Martin F. Horn

Martin F. Horn

Phone number: 
646.557.4824
Room number: 
430T

Bio

Martin F. Horn is Distinguished Lecturer in Corrections at the John Jay College, City University of New York and serves as Executive Director of the New York State Sentencing Commission by appointment of the Chief Judge of the State of New York. Horn is also a Managing Director of KeyPoint Government Solutions, Inc. He was appointed by Mayor Michael Bloomberg to serve as Commissioner of the New York City Department of Probation, effective Jan. 1, 2002. A year later Mayor Bloomberg appointed him to simultaneously serve as Commissioner of the New York City Department of Correction, the City’s jail system, and he held both positions simultaneously until July 31, 2009. As Correction Commissioner, Horn rebuilt morale, accountabilityand integrity following a series of highly publicized scandals. He reduced suicides and cut jail violence in half. Under his leadership several conditions of confinement lawsuits were satisfactorily resolved. Horn reduced the introduction of drugs into jail by initiating New York’s first drug interdiction program including the first wide scale drug testing in the City’s jails and he reduced suicides among inmates.

Horn created the largest and most ambitious jail reentry program in the nation. He reengineered the intake process to insure all inmates were properly screened for vulnerability, possess the documents needed to work upon release, created transitional job opportunities for persons released from jail, and created systems to identify high frequency jail and shelter users. He worked with the City’s housing and homeless services community toaddress the needs for housing of discharged persons. As Probation Commissioner Horn focused on high-risk offenders, improving the delivery of treatment for addiction to alcoholand other drugs, employment of offenders, the Department’s IT capacity, and streamlining the probation violation process. As a result of his efforts recidivism among adult probationers dropped faster than in any other jurisdiction in New York State. His “Project Zero” effort led to major changes in the City’s approach to juvenile delinquents, paving the way for a 70% reduction in the City’s placement of juvenile delinquents and a tripling of the number of alleged delinquents diverted following arrest.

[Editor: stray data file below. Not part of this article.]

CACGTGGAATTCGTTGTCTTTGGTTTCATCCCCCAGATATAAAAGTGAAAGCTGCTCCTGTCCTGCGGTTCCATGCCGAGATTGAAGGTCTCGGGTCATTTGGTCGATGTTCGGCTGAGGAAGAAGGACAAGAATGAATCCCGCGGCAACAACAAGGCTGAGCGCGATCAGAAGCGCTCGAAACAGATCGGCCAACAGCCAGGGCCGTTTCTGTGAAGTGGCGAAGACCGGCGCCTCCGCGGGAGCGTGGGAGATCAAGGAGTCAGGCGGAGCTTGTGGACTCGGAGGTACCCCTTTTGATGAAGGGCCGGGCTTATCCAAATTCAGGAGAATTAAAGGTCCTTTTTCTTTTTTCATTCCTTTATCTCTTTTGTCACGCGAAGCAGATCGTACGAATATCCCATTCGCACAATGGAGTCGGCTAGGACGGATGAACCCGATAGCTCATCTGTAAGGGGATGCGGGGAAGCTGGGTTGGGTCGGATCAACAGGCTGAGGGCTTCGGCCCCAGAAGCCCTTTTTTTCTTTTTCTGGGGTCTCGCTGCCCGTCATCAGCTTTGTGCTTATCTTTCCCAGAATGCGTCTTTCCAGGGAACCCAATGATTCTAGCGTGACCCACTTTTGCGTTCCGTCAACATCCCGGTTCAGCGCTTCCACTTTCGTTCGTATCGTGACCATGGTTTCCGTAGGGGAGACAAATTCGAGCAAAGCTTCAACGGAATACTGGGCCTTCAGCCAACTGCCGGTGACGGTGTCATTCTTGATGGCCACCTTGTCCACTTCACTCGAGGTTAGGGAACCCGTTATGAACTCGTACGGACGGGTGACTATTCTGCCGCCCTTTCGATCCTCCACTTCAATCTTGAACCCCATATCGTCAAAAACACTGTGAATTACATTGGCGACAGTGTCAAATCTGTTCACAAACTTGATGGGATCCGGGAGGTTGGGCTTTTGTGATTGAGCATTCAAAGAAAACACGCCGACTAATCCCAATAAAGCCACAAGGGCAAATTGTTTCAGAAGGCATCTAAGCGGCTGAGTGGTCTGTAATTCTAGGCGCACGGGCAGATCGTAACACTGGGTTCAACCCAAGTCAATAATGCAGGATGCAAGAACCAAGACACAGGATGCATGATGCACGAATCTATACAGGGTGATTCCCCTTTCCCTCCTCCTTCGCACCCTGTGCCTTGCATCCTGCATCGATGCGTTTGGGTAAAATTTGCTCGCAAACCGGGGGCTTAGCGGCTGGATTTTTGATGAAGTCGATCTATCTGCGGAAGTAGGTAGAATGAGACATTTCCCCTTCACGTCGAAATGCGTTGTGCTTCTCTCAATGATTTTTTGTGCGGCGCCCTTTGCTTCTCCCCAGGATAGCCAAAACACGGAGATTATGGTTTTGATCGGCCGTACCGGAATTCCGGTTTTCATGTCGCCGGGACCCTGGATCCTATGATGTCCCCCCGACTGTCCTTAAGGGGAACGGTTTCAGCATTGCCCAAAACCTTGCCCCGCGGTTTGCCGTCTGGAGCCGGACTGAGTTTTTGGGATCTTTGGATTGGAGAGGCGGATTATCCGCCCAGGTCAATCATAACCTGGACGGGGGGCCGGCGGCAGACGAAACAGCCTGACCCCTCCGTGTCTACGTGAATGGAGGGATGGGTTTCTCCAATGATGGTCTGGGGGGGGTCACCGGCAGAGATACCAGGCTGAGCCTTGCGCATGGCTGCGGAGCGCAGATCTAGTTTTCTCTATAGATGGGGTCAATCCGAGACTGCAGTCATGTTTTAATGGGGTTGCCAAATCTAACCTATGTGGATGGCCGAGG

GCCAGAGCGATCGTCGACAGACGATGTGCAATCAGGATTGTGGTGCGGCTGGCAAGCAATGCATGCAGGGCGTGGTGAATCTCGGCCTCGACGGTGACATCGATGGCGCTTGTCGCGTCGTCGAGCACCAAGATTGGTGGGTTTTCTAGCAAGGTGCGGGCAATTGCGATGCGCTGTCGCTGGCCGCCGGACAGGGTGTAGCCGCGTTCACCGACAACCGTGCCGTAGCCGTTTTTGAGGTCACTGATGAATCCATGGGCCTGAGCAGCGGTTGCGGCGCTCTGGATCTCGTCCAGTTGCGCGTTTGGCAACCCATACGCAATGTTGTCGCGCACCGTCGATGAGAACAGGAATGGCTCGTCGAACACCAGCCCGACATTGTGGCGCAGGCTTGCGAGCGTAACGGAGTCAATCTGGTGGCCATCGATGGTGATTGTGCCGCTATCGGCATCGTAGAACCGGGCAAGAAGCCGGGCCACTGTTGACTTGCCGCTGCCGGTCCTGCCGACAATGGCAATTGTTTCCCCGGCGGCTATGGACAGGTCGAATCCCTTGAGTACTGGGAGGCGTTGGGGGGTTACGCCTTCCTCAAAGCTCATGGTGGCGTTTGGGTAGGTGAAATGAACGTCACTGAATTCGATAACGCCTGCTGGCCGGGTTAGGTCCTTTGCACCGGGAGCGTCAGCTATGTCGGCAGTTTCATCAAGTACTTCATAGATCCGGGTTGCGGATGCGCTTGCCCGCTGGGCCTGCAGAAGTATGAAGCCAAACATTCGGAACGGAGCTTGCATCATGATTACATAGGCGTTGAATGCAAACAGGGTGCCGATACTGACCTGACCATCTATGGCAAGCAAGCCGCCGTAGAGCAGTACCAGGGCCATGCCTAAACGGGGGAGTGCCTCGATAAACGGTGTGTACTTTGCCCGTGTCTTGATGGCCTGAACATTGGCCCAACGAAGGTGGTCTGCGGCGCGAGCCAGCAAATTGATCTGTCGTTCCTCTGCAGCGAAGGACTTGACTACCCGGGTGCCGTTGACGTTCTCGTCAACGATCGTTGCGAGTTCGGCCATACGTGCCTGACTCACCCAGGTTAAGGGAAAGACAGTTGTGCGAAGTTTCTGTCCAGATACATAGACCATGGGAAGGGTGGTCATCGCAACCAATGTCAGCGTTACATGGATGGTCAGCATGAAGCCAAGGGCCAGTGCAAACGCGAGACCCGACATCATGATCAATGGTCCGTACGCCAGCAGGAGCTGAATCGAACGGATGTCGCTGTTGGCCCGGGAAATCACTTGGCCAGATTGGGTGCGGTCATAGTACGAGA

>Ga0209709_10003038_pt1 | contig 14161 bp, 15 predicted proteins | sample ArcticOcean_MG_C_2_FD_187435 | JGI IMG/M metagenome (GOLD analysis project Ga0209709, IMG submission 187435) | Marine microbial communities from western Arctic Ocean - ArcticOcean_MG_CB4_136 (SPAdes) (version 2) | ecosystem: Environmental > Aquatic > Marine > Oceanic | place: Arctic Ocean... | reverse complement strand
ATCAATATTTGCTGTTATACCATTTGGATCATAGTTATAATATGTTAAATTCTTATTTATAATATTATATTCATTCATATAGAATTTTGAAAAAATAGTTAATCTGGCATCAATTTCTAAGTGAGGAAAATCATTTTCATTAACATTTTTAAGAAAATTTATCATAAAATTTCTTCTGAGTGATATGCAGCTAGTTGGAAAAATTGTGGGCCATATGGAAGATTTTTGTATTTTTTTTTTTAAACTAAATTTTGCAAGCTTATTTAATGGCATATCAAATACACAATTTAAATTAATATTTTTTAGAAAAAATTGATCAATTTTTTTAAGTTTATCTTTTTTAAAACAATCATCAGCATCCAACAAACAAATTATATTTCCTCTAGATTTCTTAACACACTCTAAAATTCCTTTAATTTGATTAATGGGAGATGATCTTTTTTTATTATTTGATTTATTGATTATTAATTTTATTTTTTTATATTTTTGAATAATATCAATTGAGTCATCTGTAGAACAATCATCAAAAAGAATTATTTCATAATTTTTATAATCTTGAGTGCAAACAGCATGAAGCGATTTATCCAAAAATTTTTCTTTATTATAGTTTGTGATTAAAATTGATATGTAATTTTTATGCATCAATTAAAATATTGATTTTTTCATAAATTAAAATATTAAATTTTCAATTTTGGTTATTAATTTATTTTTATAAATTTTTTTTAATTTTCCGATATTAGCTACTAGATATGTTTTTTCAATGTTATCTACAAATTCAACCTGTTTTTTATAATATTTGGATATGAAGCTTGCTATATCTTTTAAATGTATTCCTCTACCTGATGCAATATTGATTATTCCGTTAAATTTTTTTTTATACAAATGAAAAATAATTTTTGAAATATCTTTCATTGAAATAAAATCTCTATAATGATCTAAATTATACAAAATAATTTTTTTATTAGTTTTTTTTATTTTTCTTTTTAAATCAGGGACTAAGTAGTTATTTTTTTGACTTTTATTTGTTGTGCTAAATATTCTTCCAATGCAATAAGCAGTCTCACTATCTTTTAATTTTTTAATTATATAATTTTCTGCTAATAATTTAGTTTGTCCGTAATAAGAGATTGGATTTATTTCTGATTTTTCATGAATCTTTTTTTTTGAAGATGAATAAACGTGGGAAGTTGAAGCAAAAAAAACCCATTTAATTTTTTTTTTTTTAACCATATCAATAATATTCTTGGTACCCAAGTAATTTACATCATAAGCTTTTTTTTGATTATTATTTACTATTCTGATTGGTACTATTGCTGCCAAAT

Horn served, from March 1995 until January 2000, as Pennsylvania’s Secretary of Corrections. During his tenure staff and inmate safety and health care improved, suicides were reduced, three long standing consent decrees were dissolved, and classification and information systems were modernized. He created an innovative addiction treatment program that for the first time provided funding for post release treatment of released offenders. Under his leadership, improvements to the provision of mental health services were made including an enlargement of facility based acute care and step-down programs, “rule out” protocols to keep mentally ill inmates out of punitive segregation, and innovative release programs for inmates with mental illness were initiated. Prior to his return to his home state of New York he served as a member of Governor Tom Ridge’s Senior Staff as Secretary of Administration for the state of Pennsylvania. He also chaired the state’s Tobacco Settlement Investment Board, the Pennsylvania Employees’ Benefit Trust Fund, the ImaginePA Executive Committee (Enterprise Resource Management), and the JNET Council (Justice Network), and was a board member of the Public School Employees’ Retirement System.

Horn earlier served as executive director and chief operating officer for the New York State Division of Parole, and held a variety of positions within the Department of Correctional Services including Superintendent of Hudson Correctional Facility. He was an assistant professor of criminal justice at the State University College in Utica, New York from 1975 to 1977. He began his career as a New York State Parole Officer in 1969. He has served as co-chair of the American Bar Association Corrections Committee and has chaired the policy and resolutions committees of both the American Correctional Association and the Association of State Corrections Administrators. He is a Commissioner of the Commission on Accreditation for Corrections and a member of the Advisory Board of the New York State Commission on Quality of Care for Persons with Disabilities established by the State’s SHU Exclusion Law.